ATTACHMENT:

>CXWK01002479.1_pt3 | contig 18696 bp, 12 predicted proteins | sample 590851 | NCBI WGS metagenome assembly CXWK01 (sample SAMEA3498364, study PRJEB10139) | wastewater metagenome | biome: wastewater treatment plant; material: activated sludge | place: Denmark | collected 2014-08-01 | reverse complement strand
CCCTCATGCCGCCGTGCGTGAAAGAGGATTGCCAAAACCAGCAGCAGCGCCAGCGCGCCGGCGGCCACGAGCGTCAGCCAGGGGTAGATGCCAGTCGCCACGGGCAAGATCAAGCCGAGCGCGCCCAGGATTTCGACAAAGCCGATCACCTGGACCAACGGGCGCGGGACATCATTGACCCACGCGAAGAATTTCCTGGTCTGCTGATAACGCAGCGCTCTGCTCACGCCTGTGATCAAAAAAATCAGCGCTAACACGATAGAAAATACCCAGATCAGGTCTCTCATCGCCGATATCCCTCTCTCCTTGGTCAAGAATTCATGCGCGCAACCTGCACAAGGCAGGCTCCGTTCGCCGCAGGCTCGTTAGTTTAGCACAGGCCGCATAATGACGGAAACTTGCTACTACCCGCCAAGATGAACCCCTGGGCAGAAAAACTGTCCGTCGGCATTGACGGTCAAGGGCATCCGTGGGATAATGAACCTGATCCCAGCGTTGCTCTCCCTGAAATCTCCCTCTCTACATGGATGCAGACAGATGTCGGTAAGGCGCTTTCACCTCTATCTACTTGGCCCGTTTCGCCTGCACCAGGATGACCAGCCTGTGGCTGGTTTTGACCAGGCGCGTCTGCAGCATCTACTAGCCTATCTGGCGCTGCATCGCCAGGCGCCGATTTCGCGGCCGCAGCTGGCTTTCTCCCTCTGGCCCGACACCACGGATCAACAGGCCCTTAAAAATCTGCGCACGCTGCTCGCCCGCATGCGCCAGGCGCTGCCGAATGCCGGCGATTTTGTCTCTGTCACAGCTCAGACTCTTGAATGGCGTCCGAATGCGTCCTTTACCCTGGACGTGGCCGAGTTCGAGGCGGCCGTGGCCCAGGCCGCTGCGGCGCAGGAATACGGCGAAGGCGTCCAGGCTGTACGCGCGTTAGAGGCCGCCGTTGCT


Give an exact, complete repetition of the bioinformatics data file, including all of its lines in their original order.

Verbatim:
>CXWK01002479.1_pt3 | contig 18696 bp, 12 predicted proteins | sample 590851 | NCBI WGS metagenome assembly CXWK01 (sample SAMEA3498364, study PRJEB10139) | wastewater metagenome | biome: wastewater treatment plant; material: activated sludge | place: Denmark | collected 2014-08-01 | reverse complement strand
CCCTCATGCCGCCGTGCGTGAAAGAGGATTGCCAAAACCAGCAGCAGCGCCAGCGCGCCGGCGGCCACGAGCGTCAGCCAGGGGTAGATGCCAGTCGCCACGGGCAAGATCAAGCCGAGCGCGCCCAGGATTTCGACAAAGCCGATCACCTGGACCAACGGGCGCGGGACATCATTGACCCACGCGAAGAATTTCCTGGTCTGCTGATAACGCAGCGCTCTGCTCACGCCTGTGATCAAAAAAATCAGCGCTAACACGATAGAAAATACCCAGATCAGGTCTCTCATCGCCGATATCCCTCTCTCCTTGGTCAAGAATTCATGCGCGCAACCTGCACAAGGCAGGCTCCGTTCGCCGCAGGCTCGTTAGTTTAGCACAGGCCGCATAATGACGGAAACTTGCTACTACCCGCCAAGATGAACCCCTGGGCAGAAAAACTGTCCGTCGGCATTGACGGTCAAGGGCATCCGTGGGATAATGAACCTGATCCCAGCGTTGCTCTCCCTGAAATCTCCCTCTCTACATGGATGCAGACAGATGTCGGTAAGGCGCTTTCACCTCTATCTACTTGGCCCGTTTCGCCTGCACCAGGATGACCAGCCTGTGGCTGGTTTTGACCAGGCGCGTCTGCAGCATCTACTAGCCTATCTGGCGCTGCATCGCCAGGCGCCGATTTCGCGGCCGCAGCTGGCTTTCTCCCTCTGGCCCGACACCACGGATCAACAGGCCCTTAAAAATCTGCGCACGCTGCTCGCCCGCATGCGCCAGGCGCTGCCGAATGCCGGCGATTTTGTCTCTGTCACAGCTCAGACTCTTGAATGGCGTCCGAATGCGTCCTTTACCCTGGACGTGGCCGAGTTCGAGGCGGCCGTGGCCCAGGCCGCTGCGGCGCAGGAATACGGCGAAGGCGTCCAGGCTGTACGCGCGTTAGAGGCCGCCGTTGCT